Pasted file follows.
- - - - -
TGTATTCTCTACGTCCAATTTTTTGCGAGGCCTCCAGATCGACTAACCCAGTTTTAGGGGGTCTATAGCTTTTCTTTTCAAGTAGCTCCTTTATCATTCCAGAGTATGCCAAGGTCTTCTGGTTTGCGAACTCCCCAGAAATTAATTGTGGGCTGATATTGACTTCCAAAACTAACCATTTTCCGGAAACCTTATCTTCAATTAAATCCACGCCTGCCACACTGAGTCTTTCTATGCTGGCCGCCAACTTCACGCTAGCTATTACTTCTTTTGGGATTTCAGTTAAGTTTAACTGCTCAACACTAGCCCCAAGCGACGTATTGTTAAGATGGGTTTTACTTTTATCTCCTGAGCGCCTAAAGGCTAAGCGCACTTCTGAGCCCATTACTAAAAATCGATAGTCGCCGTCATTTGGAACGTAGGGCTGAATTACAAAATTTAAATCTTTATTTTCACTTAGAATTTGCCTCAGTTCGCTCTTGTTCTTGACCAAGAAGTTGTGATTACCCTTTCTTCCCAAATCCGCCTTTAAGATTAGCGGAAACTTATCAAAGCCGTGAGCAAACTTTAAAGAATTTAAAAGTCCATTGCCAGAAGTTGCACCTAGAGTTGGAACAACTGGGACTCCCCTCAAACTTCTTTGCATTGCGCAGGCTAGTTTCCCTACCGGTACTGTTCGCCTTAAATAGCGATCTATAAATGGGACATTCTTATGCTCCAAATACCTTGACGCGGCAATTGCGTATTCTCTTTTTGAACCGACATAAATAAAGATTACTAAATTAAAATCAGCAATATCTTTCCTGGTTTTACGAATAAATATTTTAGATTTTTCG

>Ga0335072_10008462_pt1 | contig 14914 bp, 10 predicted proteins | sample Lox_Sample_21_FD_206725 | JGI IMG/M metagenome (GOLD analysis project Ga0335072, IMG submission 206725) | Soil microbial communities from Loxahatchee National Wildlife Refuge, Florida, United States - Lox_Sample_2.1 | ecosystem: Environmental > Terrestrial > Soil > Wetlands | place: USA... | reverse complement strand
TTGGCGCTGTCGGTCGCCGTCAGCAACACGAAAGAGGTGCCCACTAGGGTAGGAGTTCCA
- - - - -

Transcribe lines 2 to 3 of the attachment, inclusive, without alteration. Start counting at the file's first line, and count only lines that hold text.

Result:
>Ga0335072_10008462_pt1 | contig 14914 bp, 10 predicted proteins | sample Lox_Sample_21_FD_206725 | JGI IMG/M metagenome (GOLD analysis project Ga0335072, IMG submission 206725) | Soil microbial communities from Loxahatchee National Wildlife Refuge, Florida, United States - Lox_Sample_2.1 | ecosystem: Environmental > Terrestrial > Soil > Wetlands | place: USA... | reverse complement strand
TTGGCGCTGTCGGTCGCCGTCAGCAACACGAAAGAGGTGCCCACTAGGGTAGGAGTTCCA